In an exclsuive interview with The Spurs Up Show, I chatted with Gamecocks quarterback Ryan Hilinski to discuss life after the coronavirus pandemic.
With virtually all sports associations being shut down for the safety of their players, faculty and fans, there is a huge lack of entertainment for sports fans to watch.
Of course, you can watch some 1980’s March Madness game you’ve never seen but that can only last so long.
With no clear information on when the coronavirus will be clear up, a question of NFL and NCAA football have been called into question for when their seasons may play, if they can play in the foreseeable future.
Recent rumors suggest that one of two options are in the air as of right now: either college football is postponed until the pandemic is over or college football might have to play their season over the summer (when the coronavirus is expected to decrease as an issue).
When asked about how he would feel about a postponed season, Ryan Hilinski stated “Hopefully, that doesn’t happen, obviously. I mean, I’m just waiting, waiting to see what happens, staying ready though, in case it comes back sooner rather than later. Once we start getting back to, it’s going to go fast.”
The NBA is considering continuing their season and going into the playoffs without the presence of fans. With other organizations considering this idea, I decided to ask Hilinski what he thinks about an empty Williams Brice.
“College football would absolutely not be the same without fans. Like our fans are everything man, they make Will-B rock. It’d be kinda different playing without those guys there, but if it’s something that gets us back to ball, I’d absolutely do it. But it’d be different for sure.”
The Gamecocks athletics programs are unlike other programs, they are close.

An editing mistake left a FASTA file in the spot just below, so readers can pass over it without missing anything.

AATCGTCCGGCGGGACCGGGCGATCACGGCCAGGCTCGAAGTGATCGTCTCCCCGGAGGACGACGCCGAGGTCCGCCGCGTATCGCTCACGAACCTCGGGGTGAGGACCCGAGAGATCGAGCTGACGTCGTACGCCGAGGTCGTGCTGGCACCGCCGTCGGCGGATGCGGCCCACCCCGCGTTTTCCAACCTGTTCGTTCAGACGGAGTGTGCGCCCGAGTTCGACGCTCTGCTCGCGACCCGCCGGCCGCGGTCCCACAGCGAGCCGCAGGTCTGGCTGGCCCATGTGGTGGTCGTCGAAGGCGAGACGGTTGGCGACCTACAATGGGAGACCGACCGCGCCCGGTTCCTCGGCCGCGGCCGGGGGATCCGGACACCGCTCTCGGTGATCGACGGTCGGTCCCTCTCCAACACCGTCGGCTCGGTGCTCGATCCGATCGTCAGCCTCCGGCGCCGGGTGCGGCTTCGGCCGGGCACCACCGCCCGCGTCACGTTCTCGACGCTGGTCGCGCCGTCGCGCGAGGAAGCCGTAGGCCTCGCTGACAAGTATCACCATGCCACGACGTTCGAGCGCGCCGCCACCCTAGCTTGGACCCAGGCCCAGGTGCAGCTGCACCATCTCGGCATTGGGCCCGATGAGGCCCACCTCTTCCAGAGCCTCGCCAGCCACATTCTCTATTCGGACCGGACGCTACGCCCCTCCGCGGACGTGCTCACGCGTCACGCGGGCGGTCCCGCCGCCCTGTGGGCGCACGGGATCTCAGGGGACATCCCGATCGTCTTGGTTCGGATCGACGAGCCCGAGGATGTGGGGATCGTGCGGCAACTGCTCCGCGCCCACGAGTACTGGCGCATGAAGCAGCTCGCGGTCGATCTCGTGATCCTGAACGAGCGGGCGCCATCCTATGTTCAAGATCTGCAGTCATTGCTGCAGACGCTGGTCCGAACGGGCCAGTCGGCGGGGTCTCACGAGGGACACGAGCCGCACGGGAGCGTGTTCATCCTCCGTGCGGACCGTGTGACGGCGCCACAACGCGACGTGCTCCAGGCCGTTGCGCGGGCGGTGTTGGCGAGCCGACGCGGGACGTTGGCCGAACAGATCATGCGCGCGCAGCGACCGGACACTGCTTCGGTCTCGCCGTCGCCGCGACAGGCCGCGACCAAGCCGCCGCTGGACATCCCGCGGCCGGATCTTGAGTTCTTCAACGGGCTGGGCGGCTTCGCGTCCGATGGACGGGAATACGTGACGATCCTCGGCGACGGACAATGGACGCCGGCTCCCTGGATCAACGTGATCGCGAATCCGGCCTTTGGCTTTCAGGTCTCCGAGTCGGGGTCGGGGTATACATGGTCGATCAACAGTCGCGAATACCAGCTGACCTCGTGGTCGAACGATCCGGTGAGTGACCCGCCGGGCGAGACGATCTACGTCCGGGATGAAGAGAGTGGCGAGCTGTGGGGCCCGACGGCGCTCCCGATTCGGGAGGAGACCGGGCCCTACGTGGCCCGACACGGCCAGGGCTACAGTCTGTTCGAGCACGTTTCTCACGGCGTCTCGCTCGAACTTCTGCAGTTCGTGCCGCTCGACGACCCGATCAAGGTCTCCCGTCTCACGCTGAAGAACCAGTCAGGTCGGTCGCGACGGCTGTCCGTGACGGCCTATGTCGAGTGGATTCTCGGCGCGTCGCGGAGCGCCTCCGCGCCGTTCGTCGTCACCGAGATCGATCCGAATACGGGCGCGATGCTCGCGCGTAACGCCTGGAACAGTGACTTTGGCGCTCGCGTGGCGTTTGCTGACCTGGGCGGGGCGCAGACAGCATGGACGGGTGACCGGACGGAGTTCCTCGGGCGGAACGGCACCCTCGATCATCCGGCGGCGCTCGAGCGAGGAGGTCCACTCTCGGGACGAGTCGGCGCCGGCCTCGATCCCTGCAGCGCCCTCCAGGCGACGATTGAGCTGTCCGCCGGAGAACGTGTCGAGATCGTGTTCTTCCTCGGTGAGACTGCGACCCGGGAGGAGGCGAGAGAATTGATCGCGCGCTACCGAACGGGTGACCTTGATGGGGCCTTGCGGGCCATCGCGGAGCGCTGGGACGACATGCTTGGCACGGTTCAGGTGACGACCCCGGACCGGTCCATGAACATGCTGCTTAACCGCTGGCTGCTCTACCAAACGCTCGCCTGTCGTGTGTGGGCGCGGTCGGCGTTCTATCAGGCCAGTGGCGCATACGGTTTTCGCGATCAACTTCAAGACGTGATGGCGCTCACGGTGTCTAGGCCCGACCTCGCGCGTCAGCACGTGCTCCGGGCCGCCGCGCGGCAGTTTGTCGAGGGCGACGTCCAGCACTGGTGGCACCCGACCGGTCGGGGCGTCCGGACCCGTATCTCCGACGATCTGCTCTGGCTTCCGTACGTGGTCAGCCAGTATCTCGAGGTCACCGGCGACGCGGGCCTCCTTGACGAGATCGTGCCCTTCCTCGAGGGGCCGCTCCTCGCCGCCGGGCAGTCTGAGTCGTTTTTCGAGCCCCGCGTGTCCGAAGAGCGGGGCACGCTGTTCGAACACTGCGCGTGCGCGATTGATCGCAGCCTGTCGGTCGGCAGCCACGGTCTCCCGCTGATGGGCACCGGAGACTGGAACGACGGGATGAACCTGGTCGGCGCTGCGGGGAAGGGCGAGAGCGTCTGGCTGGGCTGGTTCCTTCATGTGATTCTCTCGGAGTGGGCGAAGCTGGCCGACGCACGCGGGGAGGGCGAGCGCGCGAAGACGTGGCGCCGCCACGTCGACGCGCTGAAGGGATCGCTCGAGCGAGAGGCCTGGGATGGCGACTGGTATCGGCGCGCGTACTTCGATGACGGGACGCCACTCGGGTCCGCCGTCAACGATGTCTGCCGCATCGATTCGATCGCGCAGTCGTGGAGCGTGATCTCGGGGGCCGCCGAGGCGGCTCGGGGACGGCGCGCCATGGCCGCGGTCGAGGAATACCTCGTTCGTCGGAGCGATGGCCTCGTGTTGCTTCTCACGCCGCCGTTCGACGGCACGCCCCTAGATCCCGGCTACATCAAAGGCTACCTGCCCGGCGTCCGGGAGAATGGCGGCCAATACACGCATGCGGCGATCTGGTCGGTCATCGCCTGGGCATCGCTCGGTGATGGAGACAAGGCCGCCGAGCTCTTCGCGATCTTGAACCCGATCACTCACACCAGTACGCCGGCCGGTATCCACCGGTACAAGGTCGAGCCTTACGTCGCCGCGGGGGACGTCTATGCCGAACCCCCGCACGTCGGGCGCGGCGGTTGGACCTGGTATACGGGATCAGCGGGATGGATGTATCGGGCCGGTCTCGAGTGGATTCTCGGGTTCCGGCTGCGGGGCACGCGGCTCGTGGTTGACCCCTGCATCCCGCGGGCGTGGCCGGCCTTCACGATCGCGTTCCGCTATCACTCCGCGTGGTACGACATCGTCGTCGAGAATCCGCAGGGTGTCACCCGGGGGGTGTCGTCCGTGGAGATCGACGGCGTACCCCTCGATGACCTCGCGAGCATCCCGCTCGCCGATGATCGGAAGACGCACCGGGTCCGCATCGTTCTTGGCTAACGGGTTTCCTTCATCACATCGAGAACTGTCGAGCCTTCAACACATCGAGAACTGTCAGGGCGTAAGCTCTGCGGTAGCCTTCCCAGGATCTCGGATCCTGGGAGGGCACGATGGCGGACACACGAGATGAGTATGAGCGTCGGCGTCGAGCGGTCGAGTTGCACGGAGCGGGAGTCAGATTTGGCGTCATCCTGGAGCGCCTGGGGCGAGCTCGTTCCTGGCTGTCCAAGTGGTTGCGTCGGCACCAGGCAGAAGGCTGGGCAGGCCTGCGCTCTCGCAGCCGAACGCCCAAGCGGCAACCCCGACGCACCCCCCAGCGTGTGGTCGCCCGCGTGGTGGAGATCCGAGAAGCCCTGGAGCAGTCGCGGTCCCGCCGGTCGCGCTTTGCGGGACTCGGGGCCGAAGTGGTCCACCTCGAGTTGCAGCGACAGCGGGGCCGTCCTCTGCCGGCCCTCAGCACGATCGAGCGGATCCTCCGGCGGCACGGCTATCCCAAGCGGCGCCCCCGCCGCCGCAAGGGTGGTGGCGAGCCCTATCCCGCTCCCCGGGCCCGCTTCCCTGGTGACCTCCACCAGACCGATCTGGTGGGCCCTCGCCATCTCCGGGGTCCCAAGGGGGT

Hilinski is obviously friends with quite a few of the other Gamecock athletes, senior Maik Kotsar being one of many.
With winter athletics being cancelled right before the post-season, how does Hilinski feel the NCAA should respond with eligibility in question?
“I think they deserve to play for a championship. I think, you know, if getting another year in is possible, then I think they should be able to do it. If you take that memory away, a lot of people aren’t going to get that second chance. I think if it’s in the question that they could possibly get it, I absolutely think they should be able to come back and compete for a championship like they were going to do this year.”
The women’s basketball team was ranked number one in the nation and had a fairly large chance of bringing another National Championship banner to Columbia.
The men’s basketball team were going into the SEC tournament with a tough loss to Vanderbilt with the chance to make an impact in the post-season.
Hilinski really wanted to see if the men’s team could make a run at it in the post-season.
“We know Coach Martin, he knows what he’s doing so. I feel like he would be able to pull something out and make something happen for us for sure.”
Organizations across the nation are contributing to the coronavirus aide.
Hilinski’s Hope has some ideas in mind to help with the coronavirus epidemic in their own way.
“We were doing letters, made some meals, put some stuff together if they needed it. My parents started this thing called ‘United Podcast’, what it is is they’re getting together a bunch of mental health experts from various schools across different conferences and they’re going to talk about mental health problems that people could be going through this time: depression, weight loss, weight gain, sleep. That are putting people out of their norms. The podcast is powered by Hilinski’s Hope, then we’re going to try to do a couple more things that are still in the works.”
Hiilnski has been keeping in contact with other athletes affected by the cancellation of their seasons.
Athletes across all sports are having trouble adjusting to not being able to do something that they love but must appreciate the precautions taken for their safety.
I asked Hilinski how his fellow athletes are adjusting:
“I talked to a couple of softball players, a couple of baseball players, a couple of swimmers and I’ve talked to my own teammates, of course. They’re shocked but I think all of them have a pretty good head, and they understand what’s important; that their families are safe and healthy, that they’re safe and healthy, life could be a lot worst. But they have a lot outside of their own sport that they have to life for and they’re happy doing that and whenever the time comes for them to come back, they’ll be ready.”